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Participles and Participial Phrases

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					        PARTICIPLES &
     PARTICIPIAL PHRASES

• A verb form that is used as an
  ADJECTIVE.
  – PAST or PRESENT
  – End in –ing, -d, -ed, –en, -t
         PARTICIPLES &
      PARTICIPIAL PHRASES
• Participles can be found at the beginning,
  middle, or end of a sentence, but they
  MUST BE relatively close to the noun or
  pronoun they modify.
• Participles are ONE WORD.
• Participial phrases consist of that ONE
  WORD plus modifiers.
       PARTICIPLES &
    PARTICIPIAL PHRASES
           STEPS to finding the
      participle or participial phrase

1. Find the subject.
2. Find the real verb.
3. Look for other words that look like verbs
  (word endings are the clue).
             EXAMPLE #1
The pouring rain drove us inside for the party.

  – “Pouring” is the participle
  – It describes rain.

     • Avoid getting the participle confused with
       the REAL verb – in this case “drove.”
              EXAMPLE #2
The marine biologist, diving near a reef, saw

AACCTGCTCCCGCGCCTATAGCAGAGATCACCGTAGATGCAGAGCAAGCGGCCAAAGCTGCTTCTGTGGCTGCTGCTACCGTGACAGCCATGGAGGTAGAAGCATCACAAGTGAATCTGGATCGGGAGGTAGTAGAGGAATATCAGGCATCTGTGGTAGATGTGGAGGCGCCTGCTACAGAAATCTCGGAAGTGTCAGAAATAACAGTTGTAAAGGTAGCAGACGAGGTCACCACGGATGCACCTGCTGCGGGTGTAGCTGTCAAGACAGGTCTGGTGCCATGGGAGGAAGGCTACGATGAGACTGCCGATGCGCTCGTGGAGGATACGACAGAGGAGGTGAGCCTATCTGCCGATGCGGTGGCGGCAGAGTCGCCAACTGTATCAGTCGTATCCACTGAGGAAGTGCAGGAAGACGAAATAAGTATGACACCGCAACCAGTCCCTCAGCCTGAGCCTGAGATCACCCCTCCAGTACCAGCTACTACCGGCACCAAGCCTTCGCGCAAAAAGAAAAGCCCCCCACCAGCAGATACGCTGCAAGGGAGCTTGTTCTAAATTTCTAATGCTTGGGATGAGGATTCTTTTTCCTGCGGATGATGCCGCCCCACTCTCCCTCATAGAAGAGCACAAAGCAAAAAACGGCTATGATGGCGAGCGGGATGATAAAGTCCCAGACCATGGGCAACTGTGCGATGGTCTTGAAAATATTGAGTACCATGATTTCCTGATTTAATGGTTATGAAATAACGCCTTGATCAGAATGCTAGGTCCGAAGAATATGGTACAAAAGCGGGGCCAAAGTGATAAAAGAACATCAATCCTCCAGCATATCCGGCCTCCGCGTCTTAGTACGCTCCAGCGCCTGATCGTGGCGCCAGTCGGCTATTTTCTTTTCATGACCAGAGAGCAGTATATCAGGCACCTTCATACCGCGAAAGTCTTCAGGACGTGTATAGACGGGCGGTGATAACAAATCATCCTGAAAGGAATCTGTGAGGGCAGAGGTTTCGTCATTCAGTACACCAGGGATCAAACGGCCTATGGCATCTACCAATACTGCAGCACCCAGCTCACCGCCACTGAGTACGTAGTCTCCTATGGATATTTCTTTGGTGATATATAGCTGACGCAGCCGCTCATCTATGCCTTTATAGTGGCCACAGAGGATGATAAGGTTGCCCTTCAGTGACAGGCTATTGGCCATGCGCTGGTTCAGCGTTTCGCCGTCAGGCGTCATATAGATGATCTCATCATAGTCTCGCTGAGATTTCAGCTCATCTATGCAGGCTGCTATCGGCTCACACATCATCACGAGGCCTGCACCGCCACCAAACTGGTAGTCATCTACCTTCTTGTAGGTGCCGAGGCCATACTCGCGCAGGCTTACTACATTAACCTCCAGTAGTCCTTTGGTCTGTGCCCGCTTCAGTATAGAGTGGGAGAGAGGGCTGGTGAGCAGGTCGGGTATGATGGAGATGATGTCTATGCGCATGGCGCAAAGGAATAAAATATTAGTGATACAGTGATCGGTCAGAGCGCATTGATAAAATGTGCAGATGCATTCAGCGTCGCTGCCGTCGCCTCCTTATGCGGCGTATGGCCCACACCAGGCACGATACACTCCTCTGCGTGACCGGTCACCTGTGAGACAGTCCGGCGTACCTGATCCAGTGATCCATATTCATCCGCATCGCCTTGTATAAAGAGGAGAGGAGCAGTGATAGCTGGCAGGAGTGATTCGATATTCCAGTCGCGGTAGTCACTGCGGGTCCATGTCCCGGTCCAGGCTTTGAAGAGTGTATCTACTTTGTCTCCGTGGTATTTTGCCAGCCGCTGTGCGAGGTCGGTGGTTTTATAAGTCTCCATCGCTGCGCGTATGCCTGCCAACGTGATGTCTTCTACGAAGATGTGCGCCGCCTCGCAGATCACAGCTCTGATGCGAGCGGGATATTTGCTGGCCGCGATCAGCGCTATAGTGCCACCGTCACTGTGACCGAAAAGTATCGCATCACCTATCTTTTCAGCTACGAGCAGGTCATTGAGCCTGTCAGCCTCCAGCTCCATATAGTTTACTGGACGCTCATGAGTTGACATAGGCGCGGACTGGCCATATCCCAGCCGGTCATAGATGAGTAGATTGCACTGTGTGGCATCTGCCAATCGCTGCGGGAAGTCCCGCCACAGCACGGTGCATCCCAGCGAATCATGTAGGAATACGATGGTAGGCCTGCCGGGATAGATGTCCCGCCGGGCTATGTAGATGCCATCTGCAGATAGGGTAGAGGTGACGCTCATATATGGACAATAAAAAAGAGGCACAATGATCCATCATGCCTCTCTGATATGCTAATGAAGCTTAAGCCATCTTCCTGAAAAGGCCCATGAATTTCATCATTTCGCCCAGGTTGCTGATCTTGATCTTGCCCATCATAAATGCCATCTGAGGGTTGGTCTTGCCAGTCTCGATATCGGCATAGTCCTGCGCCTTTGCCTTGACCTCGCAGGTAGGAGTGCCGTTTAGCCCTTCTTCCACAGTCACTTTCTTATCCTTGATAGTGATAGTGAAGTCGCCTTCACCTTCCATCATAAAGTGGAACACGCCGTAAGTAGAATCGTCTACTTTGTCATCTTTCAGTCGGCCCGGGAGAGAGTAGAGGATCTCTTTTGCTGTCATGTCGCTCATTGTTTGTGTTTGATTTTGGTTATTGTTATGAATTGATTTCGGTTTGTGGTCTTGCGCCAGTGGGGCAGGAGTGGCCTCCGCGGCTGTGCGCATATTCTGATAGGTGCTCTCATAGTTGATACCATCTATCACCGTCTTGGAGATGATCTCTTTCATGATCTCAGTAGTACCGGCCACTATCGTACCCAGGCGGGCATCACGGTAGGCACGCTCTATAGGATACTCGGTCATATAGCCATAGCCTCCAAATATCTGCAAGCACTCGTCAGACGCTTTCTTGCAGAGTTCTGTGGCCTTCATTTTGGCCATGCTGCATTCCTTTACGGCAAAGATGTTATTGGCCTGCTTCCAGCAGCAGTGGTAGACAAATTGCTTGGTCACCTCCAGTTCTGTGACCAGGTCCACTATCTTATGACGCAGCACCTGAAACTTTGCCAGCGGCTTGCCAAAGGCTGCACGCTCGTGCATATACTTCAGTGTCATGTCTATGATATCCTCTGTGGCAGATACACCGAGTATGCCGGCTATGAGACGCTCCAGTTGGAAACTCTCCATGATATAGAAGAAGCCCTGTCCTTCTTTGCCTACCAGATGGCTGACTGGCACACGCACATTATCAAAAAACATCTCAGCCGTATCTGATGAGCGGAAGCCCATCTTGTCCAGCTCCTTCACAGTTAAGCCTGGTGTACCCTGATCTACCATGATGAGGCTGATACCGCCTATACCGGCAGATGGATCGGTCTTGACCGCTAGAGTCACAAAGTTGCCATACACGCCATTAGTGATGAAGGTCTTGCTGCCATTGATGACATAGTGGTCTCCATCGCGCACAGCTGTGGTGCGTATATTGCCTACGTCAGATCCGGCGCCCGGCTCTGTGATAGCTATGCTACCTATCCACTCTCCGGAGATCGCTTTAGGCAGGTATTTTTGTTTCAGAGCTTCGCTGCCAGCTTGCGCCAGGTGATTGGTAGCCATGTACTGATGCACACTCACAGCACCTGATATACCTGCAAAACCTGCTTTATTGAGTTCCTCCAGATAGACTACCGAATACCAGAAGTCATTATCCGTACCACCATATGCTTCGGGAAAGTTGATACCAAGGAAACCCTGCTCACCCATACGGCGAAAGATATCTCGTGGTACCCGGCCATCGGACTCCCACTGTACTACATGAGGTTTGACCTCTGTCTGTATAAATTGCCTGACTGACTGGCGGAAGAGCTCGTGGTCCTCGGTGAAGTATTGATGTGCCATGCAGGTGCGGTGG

a shark.

  “diving” is the participle
  “near a reef ” is the modifier
  This phrase describes the biologist.

  Subject and real verb: biologist saw
              EXAMPLE #3
Known for her patience, Mrs. Garcia was his
 favorite teacher.

  – “known” is the participle
  – “for her patience” is the modifier
  – This phrase describes Mrs. Garcia.

     • Subject and REAL verb: Mrs. Garcia was
         PARTICIPLES &
      PARTICIPIAL PHRASES
• Twirling their canes, the dancers
  tapped across the stage.

• She heard me sighing loudly.

• A peeled and sliced cucumber can be
  added to a garden salad.
               PRACTICE…
1. The bike had a broken spoke.
2. Her smiling face made everyone happy.
3. The frightened child was crying loudly.
4. The people were frightened by the growling dog.
5. The squeaking wheel needs some grease.
               PRACTICE…

6. Running slowly, the man finished the race.
7. The boy, crying his head off, finally did his
   work.
8. The teacher, retiring at a young age, could
   now travel widely.
9. Tripping over the cords, the man fell on his
   face.
            What’s wrong with these?
11. I saw my birthday gift peeking through the window.

12. Tripping over the cords, the computer fell off the table.



These are called Dangling Participles - and
  they are WRONG. Avoid them at all costs
  and don’t let your participles dangle in public!

				
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posted:6/4/2012
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